Taipei Times
Date: Jan 20, 2019
By: Sean Lin  /  Staff reporter

A coalition of trade unions yesterday demonstrated outside the National Development

Union members outside the Ministry of Labor in Taipei yesterday hold signs that read: “Workers are overworked” during a protest against a proposed responsibility-based system for workers above a certain salary level.  Photo: CNA

Council in Taipei, protesting what it called the council’s attempt to pressure the Ministry of Labor into imposing a salary threshold that would allow employers to subject some employees to a responsibility-based scheme and could aggravate overwork.

The council succumbed to pressure from the American Chamber of Commerce in Taipei and the European Chamber of Commerce Taiwan when in August last year it overstepped its bounds and submitted a proposal to the ministry that asked it to widen the scope of Article 84-1 of the Labor Standards Act (勞動基準法), Taiwan Federation of Financial Unions secretary-general Han Shih-hsien (韓仕賢) said.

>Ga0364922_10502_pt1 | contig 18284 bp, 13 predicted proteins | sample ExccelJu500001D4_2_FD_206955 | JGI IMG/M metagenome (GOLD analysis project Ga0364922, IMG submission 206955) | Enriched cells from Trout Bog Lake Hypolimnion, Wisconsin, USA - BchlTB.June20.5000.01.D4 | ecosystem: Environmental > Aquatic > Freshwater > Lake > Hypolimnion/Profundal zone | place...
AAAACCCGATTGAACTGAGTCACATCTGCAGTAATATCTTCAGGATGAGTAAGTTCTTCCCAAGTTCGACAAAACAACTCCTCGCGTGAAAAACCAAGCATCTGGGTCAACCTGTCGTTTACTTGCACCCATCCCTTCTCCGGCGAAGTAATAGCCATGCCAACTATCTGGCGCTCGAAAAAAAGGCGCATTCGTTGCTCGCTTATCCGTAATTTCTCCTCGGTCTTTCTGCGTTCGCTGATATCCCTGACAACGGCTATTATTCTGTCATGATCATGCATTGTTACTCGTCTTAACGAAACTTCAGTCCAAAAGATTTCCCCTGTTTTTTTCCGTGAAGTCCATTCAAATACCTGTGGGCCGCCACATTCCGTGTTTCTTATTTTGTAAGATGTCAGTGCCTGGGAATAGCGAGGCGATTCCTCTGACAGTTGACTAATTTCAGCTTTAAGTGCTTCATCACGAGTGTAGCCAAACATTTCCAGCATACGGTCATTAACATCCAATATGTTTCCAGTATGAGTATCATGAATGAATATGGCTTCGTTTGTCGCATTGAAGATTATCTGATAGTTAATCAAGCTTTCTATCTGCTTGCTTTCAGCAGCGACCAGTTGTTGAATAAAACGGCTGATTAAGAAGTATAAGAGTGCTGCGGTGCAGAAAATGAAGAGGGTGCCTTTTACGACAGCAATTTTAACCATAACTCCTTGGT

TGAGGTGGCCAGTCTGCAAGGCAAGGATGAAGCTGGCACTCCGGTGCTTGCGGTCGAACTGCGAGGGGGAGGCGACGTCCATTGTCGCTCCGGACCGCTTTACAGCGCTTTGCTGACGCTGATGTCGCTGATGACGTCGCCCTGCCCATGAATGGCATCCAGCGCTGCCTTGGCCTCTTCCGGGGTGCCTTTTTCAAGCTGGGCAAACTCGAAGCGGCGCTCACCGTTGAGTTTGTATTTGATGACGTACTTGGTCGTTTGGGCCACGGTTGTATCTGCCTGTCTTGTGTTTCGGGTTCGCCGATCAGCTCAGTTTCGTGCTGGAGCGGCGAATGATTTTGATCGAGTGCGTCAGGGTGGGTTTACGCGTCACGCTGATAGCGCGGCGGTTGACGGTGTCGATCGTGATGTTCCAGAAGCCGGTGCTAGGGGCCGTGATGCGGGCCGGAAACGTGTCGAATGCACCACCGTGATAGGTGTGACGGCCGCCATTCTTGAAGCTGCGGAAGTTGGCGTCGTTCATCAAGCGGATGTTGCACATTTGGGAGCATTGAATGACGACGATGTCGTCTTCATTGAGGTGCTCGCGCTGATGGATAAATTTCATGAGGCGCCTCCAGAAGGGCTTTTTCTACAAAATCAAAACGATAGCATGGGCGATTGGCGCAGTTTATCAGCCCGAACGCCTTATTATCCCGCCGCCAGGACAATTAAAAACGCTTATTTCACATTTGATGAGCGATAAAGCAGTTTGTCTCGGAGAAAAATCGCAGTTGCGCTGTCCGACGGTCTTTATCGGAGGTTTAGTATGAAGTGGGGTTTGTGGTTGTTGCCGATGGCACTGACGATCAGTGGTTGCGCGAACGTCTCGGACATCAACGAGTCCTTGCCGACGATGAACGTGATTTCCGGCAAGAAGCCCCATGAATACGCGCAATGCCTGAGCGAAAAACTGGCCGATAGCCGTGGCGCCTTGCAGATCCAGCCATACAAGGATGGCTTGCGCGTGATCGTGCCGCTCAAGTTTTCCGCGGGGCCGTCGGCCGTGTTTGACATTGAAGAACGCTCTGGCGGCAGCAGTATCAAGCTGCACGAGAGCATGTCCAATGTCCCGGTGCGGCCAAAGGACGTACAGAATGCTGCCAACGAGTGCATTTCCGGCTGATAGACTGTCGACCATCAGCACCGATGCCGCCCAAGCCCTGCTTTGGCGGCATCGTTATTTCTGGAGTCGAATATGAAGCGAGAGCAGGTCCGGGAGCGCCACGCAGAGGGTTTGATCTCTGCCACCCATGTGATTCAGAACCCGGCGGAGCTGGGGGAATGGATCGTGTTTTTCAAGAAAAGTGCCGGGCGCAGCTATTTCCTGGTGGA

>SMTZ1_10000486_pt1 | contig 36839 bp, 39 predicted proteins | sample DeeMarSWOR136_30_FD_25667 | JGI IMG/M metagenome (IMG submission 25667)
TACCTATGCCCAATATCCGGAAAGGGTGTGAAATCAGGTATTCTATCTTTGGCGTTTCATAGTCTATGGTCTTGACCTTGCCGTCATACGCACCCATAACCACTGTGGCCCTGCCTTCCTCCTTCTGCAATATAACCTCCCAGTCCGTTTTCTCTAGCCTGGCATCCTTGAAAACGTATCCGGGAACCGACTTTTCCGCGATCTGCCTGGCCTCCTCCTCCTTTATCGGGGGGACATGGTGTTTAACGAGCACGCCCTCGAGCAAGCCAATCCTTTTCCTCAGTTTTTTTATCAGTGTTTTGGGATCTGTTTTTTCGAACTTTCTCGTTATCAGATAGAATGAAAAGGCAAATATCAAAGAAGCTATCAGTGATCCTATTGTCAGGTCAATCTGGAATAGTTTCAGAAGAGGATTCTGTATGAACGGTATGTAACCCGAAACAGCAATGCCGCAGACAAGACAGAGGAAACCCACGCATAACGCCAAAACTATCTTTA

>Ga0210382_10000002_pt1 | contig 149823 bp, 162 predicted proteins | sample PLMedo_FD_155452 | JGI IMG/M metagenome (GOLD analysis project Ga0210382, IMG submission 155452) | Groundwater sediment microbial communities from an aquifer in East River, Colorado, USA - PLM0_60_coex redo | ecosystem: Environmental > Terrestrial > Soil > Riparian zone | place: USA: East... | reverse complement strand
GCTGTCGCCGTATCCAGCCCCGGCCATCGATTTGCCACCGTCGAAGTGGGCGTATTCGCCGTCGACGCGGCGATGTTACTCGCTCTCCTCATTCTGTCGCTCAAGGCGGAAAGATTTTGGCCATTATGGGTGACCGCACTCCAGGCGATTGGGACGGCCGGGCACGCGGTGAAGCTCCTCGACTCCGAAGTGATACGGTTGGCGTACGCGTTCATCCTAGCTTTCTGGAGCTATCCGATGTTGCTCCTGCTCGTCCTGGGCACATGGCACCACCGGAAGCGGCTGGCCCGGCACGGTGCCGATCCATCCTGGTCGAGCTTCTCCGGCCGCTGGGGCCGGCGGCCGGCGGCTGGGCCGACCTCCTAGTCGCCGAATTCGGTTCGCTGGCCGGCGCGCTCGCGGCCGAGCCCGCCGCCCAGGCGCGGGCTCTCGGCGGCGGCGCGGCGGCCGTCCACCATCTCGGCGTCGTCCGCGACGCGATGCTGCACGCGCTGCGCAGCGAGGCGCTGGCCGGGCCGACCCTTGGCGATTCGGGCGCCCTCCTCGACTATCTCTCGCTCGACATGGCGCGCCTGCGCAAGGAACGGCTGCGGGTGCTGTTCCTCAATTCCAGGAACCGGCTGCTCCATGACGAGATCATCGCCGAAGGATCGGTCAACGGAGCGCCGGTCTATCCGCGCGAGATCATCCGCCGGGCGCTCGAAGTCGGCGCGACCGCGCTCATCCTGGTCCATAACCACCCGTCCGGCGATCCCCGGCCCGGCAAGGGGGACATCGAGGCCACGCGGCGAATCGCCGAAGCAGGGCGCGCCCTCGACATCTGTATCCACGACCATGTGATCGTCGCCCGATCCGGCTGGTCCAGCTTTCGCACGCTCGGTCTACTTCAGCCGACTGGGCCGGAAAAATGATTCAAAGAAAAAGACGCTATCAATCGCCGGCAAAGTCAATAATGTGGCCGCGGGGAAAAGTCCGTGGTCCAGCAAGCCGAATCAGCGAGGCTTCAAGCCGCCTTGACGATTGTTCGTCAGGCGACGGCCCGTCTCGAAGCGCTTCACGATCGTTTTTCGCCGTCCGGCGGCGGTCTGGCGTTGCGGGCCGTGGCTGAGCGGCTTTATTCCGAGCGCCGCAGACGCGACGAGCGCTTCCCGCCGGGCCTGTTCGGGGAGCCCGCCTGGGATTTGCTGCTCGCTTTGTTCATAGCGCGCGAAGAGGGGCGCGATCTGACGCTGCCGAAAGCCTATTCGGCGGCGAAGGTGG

The article allows employers to bypass the act and have workers in 40 professions — including flight attendants, reporters, security guards, chauffeurs at government agencies and women working the night shift — work on a responsibility-based schedule, as long as an agreement is reached between the employer and the employee, and the agreement is forwarded to local governments.

The measure could mean that the employees would have to be on call at all times.

BTS manga to be released in Taiwan on Line Webtoon

Thwe China Post
Date: Jan. 19, 201932

TAIPEI (The China Post) – Members of popular South Korean boy band BTS have made a name for themselves around the world, cooperating with various companies ranging from retailers to restaurants, cosmetics, and cars.

On Jan.17, Line, a Japanese freeware app for instant communications, announced plans to work with Big Hit, BTS’s management company, to create a manga about the boy band.

The main storyline will be based on the 2015 album “The Most Beautiful Moment in Life,” featuring the band’s seven iconic members: Jin, SUGA, J-hope, RM, Jimin, V and Jungkook.

Smeraldo Books, the official Twitter account that started publishing stories and videos of the “The Most Beautiful Moment in Life” on Jan. 7, has surprised many fans and raised their expectations.    [FULL  STORY]